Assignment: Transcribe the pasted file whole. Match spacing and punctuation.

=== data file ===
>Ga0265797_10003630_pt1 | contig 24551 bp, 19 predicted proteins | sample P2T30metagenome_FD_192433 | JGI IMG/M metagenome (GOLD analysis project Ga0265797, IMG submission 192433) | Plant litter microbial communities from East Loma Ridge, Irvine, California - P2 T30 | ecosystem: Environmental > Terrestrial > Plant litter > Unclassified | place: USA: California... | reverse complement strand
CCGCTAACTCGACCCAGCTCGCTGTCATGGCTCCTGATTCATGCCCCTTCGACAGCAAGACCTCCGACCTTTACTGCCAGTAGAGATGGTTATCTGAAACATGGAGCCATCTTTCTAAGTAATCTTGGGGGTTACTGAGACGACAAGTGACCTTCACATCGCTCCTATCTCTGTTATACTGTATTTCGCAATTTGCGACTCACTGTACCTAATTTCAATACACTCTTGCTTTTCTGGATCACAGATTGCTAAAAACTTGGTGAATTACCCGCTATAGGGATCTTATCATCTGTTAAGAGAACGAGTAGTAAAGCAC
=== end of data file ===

>Ga0265797_10003630_pt1 | contig 24551 bp, 19 predicted proteins | sample P2T30metagenome_FD_192433 | JGI IMG/M metagenome (GOLD analysis project Ga0265797, IMG submission 192433) | Plant litter microbial communities from East Loma Ridge, Irvine, California - P2 T30 | ecosystem: Environmental > Terrestrial > Plant litter > Unclassified | place: USA: California... | reverse complement strand
CCGCTAACTCGACCCAGCTCGCTGTCATGGCTCCTGATTCATGCCCCTTCGACAGCAAGACCTCCGACCTTTACTGCCAGTAGAGATGGTTATCTGAAACATGGAGCCATCTTTCTAAGTAATCTTGGGGGTTACTGAGACGACAAGTGACCTTCACATCGCTCCTATCTCTGTTATACTGTATTTCGCAATTTGCGACTCACTGTACCTAATTTCAATACACTCTTGCTTTTCTGGATCACAGATTGCTAAAAACTTGGTGAATTACCCGCTATAGGGATCTTATCATCTGTTAAGAGAACGAGTAGTAAAGCAC